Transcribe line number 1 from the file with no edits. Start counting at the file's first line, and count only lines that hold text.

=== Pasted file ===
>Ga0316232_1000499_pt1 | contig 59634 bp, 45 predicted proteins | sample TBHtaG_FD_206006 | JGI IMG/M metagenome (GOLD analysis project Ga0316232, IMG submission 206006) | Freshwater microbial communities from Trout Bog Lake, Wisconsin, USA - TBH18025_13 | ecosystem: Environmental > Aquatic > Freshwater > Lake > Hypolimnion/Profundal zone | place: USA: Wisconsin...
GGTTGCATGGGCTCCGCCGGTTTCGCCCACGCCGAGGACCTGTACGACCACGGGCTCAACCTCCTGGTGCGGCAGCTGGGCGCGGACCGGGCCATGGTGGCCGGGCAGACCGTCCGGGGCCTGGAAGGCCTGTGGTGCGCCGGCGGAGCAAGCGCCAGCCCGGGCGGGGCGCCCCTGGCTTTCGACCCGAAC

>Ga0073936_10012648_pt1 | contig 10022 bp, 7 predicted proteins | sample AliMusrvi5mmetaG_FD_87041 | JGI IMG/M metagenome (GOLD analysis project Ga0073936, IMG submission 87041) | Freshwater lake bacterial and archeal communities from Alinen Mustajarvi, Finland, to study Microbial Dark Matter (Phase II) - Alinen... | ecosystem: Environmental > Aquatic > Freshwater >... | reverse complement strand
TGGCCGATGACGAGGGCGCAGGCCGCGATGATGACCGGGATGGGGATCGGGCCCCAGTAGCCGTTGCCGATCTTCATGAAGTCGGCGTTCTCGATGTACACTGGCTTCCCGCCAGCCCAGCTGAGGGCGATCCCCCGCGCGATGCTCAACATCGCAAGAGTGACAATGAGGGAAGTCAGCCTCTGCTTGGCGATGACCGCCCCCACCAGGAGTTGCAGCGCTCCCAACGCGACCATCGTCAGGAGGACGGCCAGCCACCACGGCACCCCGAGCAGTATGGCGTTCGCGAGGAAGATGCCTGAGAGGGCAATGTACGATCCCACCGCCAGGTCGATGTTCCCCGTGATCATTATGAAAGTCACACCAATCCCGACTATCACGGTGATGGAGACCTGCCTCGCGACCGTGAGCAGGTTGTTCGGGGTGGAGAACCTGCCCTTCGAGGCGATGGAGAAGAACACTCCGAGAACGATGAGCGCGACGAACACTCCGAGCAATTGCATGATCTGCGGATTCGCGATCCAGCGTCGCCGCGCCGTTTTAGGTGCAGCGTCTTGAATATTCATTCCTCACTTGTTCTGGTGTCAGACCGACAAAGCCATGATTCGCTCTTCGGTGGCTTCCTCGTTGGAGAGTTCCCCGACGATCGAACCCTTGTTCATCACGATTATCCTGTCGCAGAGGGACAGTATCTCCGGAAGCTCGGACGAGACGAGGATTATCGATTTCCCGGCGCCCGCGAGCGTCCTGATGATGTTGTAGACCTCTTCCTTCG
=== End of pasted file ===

>Ga0316232_1000499_pt1 | contig 59634 bp, 45 predicted proteins | sample TBHtaG_FD_206006 | JGI IMG/M metagenome (GOLD analysis project Ga0316232, IMG submission 206006) | Freshwater microbial communities from Trout Bog Lake, Wisconsin, USA - TBH18025_13 | ecosystem: Environmental > Aquatic > Freshwater > Lake > Hypolimnion/Profundal zone | place: USA: Wisconsin...